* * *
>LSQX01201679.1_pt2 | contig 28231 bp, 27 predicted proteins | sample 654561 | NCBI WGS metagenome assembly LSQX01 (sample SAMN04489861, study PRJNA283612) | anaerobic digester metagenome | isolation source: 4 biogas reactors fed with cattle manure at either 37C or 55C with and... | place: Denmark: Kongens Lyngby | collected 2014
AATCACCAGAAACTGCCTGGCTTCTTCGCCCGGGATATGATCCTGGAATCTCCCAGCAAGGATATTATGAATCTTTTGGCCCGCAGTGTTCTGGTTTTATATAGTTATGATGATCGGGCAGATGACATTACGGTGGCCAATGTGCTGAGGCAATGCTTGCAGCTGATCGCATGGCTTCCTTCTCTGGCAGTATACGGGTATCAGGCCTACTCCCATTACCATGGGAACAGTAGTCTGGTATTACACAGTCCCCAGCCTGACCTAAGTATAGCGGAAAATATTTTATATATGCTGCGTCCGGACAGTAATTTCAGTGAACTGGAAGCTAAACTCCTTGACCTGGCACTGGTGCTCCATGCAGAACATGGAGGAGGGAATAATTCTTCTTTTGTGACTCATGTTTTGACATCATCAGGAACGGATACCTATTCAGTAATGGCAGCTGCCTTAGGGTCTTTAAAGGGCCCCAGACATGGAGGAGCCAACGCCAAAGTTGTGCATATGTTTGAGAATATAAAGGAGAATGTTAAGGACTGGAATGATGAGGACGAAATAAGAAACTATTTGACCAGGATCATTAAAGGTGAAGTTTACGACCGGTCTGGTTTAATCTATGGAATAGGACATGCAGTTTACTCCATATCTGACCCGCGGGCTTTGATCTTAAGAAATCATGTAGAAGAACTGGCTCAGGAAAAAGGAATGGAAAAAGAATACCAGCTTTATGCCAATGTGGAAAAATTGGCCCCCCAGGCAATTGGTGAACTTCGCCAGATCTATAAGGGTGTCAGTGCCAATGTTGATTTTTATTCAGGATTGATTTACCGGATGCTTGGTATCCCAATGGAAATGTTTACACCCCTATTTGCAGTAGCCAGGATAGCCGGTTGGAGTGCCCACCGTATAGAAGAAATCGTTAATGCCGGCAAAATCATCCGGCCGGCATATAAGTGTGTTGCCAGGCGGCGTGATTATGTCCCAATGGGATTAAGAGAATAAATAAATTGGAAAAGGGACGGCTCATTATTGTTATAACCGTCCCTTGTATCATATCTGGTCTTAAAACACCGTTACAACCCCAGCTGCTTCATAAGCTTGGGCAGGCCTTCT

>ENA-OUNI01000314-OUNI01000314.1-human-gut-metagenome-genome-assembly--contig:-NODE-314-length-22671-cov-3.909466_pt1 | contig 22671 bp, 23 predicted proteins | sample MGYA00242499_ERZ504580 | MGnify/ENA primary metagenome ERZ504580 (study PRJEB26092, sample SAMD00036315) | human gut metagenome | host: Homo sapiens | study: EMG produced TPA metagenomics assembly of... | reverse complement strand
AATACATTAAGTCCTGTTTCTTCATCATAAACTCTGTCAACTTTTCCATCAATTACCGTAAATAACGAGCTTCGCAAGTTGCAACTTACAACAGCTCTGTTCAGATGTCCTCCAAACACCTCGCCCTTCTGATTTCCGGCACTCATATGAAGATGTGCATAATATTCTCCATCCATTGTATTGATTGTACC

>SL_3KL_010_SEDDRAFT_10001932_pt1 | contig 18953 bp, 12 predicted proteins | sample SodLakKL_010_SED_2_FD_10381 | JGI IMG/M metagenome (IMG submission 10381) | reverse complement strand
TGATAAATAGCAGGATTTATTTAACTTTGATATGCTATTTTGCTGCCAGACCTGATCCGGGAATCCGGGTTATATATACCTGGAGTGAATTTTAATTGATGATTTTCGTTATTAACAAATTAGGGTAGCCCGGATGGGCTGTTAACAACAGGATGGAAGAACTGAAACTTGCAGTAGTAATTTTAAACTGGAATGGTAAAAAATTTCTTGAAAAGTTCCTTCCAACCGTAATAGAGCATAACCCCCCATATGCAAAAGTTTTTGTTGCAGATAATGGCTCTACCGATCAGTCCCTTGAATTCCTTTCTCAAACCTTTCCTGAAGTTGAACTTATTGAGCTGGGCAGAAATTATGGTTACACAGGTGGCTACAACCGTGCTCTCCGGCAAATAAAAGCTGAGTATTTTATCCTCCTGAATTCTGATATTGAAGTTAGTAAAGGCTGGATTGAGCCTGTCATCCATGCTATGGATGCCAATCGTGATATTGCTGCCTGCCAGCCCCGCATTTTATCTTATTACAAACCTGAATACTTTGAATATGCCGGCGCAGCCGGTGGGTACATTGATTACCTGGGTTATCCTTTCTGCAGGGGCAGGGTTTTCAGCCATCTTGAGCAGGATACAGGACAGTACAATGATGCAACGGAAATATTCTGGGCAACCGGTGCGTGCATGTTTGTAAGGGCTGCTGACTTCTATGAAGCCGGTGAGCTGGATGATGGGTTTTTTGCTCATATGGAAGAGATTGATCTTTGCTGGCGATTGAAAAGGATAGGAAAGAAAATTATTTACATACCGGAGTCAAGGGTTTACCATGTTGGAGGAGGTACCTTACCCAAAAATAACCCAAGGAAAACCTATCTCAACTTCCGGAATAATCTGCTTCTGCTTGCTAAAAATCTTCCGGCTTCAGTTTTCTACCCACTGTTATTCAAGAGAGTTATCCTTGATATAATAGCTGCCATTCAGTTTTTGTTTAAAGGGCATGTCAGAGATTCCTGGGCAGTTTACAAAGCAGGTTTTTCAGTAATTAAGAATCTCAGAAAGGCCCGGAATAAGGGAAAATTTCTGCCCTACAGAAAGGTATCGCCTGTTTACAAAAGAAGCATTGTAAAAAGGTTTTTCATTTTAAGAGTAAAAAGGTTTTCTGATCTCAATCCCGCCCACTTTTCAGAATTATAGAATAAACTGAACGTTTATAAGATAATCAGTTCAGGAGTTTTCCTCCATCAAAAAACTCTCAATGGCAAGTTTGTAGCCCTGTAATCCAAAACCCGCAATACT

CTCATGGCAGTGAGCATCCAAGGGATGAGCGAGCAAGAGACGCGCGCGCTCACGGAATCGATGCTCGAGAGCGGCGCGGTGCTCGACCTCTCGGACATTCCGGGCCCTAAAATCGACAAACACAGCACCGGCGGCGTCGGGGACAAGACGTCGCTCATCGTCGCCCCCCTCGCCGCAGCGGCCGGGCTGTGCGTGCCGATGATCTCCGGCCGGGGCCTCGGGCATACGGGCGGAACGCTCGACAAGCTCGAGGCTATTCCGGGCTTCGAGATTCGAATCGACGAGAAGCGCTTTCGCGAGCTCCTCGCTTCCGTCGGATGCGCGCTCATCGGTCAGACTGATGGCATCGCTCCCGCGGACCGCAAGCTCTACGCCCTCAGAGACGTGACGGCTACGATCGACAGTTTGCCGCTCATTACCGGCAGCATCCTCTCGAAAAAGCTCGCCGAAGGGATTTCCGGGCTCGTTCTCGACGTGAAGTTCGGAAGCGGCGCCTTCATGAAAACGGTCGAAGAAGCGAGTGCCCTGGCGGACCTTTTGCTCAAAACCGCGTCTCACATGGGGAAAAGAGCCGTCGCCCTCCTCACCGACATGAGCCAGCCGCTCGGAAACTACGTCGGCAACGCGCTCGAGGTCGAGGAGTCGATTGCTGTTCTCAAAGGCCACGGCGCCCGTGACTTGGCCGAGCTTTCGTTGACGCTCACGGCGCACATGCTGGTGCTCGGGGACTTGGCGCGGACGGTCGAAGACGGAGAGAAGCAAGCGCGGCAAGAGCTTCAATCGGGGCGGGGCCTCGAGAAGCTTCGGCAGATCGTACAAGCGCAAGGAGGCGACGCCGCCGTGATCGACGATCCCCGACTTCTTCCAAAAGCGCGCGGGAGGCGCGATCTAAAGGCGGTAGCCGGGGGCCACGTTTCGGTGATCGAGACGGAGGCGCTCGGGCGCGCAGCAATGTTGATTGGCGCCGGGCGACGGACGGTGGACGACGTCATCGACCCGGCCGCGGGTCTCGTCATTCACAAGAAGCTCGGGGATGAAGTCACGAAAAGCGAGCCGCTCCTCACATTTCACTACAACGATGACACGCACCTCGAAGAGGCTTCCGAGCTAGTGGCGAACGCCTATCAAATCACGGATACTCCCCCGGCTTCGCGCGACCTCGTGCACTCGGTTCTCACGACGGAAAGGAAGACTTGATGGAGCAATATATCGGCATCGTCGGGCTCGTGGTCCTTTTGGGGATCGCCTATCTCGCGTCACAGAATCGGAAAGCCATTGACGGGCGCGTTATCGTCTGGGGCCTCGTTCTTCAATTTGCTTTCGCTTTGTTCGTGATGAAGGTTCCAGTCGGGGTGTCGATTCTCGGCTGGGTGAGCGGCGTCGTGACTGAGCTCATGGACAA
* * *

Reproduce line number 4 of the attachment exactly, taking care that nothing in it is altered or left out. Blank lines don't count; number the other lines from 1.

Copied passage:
AATACATTAAGTCCTGTTTCTTCATCATAAACTCTGTCAACTTTTCCATCAATTACCGTAAATAACGAGCTTCGCAAGTTGCAACTTACAACAGCTCTGTTCAGATGTCCTCCAAACACCTCGCCCTTCTGATTTCCGGCACTCATATGAAGATGTGCATAATATTCTCCATCCATTGTATTGATTGTACC